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Regulatory, Reimbursement & Clinical Challenges in the Orthopaedic Marketplace

The medical device industry faces a number of significant challenges. Federal health care reform, unpredictable U.S. regulatory pathways and an uncertain economic climate are exerting a tremendous amount of pressure on the entire industry. Various segments of the orthopaedic market have been hit especially hard as procedure numbers drop and payors issue more restrictive coverage guidelines. In addition, the 510(k) pathway is no longer a predictable process for orthopaedic devices. Today, more so than ever, we need to stay vigilant within this changing landscape. This article will review the current 510(k) environment, economic considerations and study-design considerations for the orthopaedic industry.

Regulatory Challenges

Nearly 60% of the medical devices assigned to FDA’s orthopaedic review panel are marketed via the premarket notification (510(k)) process. Until recently, the 510(k) process had been relatively constant and predictable for manufacturers introducing new or modified devices. Today, decision timelines for 510(k)s are taking 25% longer compared to five years ago. FDA conducted an internal evaluation of the 510(k) process and published their preliminary findings in August of last year. On January 19, 2011, they announced the first definitive changes to the 510(k) clearance process based on over 12 months of public meetings, town hall meetings, an internal task force report and scores of comments submitted to the docket from industry, the medical profession and consumer groups.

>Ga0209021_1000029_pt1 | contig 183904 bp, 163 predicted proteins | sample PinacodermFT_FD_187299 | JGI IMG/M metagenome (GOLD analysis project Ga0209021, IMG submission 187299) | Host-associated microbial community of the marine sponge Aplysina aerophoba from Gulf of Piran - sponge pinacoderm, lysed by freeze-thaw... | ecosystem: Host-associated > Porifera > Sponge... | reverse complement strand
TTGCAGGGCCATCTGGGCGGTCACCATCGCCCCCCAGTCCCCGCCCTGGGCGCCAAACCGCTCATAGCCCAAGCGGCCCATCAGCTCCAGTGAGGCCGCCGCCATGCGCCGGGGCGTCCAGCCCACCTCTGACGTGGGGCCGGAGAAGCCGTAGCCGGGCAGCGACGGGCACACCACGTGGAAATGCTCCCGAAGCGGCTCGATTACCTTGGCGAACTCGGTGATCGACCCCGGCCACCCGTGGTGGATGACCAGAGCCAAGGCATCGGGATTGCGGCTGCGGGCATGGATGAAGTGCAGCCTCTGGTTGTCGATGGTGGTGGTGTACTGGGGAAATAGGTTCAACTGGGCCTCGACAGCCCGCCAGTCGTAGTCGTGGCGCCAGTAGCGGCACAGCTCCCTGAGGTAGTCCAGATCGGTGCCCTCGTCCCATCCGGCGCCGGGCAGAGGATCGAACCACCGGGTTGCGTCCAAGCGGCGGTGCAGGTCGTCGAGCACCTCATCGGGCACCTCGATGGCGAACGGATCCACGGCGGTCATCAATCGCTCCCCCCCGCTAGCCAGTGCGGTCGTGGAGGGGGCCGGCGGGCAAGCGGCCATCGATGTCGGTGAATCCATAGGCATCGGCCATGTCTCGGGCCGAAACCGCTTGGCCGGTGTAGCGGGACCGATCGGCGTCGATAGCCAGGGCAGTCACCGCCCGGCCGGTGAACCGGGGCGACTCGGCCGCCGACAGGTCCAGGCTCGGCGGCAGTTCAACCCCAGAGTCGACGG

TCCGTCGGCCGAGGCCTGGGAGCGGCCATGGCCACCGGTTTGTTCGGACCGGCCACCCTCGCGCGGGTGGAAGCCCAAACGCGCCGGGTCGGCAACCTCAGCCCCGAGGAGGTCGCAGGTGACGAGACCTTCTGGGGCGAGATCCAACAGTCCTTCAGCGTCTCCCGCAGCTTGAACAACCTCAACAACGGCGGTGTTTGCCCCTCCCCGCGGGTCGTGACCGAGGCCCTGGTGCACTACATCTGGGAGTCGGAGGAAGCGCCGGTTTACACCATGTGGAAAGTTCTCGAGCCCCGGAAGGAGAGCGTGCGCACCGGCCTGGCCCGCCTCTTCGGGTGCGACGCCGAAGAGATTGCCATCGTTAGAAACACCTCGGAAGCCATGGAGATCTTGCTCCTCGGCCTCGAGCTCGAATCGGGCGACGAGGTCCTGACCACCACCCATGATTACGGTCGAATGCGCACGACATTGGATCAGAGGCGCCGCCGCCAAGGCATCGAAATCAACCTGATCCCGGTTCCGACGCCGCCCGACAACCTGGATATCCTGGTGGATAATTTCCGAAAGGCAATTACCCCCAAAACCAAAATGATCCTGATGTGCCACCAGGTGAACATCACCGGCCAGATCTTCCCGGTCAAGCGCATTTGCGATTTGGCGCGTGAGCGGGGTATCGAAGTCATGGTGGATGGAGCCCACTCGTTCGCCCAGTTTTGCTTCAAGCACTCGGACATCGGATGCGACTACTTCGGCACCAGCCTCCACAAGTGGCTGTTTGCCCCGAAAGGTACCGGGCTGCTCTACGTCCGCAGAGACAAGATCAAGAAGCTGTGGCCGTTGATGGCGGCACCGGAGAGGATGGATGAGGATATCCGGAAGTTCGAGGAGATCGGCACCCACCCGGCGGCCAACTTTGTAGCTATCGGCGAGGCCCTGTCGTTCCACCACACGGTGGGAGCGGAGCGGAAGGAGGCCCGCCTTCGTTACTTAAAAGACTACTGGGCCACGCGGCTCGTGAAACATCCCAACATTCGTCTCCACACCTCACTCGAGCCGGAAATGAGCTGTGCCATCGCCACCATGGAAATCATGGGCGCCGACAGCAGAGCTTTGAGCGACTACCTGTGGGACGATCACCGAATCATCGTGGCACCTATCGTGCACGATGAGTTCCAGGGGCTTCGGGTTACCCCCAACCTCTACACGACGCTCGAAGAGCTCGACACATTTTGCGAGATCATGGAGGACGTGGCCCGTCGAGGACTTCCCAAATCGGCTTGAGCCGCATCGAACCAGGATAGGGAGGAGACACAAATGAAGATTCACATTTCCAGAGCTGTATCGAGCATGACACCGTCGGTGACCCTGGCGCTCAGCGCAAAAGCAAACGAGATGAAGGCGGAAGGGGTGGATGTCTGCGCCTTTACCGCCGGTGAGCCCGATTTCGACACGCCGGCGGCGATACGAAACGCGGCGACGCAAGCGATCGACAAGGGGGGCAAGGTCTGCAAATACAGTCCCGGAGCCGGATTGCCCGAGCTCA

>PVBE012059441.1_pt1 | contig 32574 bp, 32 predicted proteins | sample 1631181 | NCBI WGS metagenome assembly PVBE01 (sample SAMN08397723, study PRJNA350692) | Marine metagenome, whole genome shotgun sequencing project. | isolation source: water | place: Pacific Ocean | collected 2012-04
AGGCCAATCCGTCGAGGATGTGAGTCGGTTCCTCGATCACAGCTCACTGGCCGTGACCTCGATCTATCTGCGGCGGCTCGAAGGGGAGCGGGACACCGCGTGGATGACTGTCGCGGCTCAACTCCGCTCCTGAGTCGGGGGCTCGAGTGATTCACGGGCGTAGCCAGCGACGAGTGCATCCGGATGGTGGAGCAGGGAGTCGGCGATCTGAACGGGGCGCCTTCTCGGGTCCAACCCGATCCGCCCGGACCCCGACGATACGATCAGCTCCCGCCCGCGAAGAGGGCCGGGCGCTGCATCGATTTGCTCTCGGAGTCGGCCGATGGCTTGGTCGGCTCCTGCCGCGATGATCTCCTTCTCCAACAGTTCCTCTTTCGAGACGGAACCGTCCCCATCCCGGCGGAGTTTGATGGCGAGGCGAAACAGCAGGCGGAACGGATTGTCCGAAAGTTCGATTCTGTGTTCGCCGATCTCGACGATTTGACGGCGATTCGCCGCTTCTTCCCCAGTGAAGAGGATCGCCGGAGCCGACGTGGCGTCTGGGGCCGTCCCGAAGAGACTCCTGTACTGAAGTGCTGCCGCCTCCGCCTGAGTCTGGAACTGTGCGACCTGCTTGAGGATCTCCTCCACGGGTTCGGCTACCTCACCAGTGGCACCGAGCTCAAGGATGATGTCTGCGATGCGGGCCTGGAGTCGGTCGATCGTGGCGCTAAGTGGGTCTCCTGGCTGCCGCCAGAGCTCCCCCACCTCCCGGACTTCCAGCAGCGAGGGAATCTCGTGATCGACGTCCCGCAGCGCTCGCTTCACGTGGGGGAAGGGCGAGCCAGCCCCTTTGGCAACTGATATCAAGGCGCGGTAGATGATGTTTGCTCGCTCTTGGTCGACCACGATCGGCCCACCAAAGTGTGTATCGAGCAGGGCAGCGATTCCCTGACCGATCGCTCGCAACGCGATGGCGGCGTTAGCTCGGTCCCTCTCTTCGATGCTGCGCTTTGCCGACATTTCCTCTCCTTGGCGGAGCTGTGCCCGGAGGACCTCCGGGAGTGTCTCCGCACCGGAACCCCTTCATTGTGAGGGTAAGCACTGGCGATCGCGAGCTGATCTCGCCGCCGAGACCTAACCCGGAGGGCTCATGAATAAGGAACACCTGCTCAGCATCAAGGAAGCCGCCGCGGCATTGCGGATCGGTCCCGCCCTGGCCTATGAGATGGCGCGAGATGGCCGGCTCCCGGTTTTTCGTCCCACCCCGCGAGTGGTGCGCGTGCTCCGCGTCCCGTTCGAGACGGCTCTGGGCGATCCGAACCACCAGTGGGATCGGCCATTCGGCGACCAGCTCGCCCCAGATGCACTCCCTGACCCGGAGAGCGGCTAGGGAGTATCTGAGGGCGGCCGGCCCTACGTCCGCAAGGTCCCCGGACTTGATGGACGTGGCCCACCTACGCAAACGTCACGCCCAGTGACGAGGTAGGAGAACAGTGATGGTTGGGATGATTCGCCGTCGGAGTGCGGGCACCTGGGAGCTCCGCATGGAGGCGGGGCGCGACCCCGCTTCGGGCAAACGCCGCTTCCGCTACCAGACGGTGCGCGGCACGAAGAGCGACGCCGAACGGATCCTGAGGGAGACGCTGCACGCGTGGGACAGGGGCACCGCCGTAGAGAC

Some of the key activities affecting the orthopaedic industry include:

  • Increasing the predictability of requirements through guidance as to when clinical data will be needed to support a premarket notification (510(k)).
  • Relying on a network of internal/external experts to serve as a “Center Science Council” to review new technologies and ensure science-based decision making.
  • Creating an expansive database for devices to include labeling, detailed descriptions of some devices, and a summary basis for clearance.
  • Communicating agency expectations to industry through an expansion of their guidance programs which will include a Notice to Industry: a shorter, two-page summary guideline or policy for certain devices or technologies.
  • Rescinding 510(k) clearances of inappropriate predicates (such as those that have been removed from the market due to safety or efficacy concerns to make them ineligible as predicates for newer devices. FDA noted their authority to rescind clearance does not have to be codified.

While these steps continue to evolve, it is clear that the increasing demand for manufacturers to provide adequately powered clinical datasets demonstrating the safety and effectiveness of 510(k) products will continue.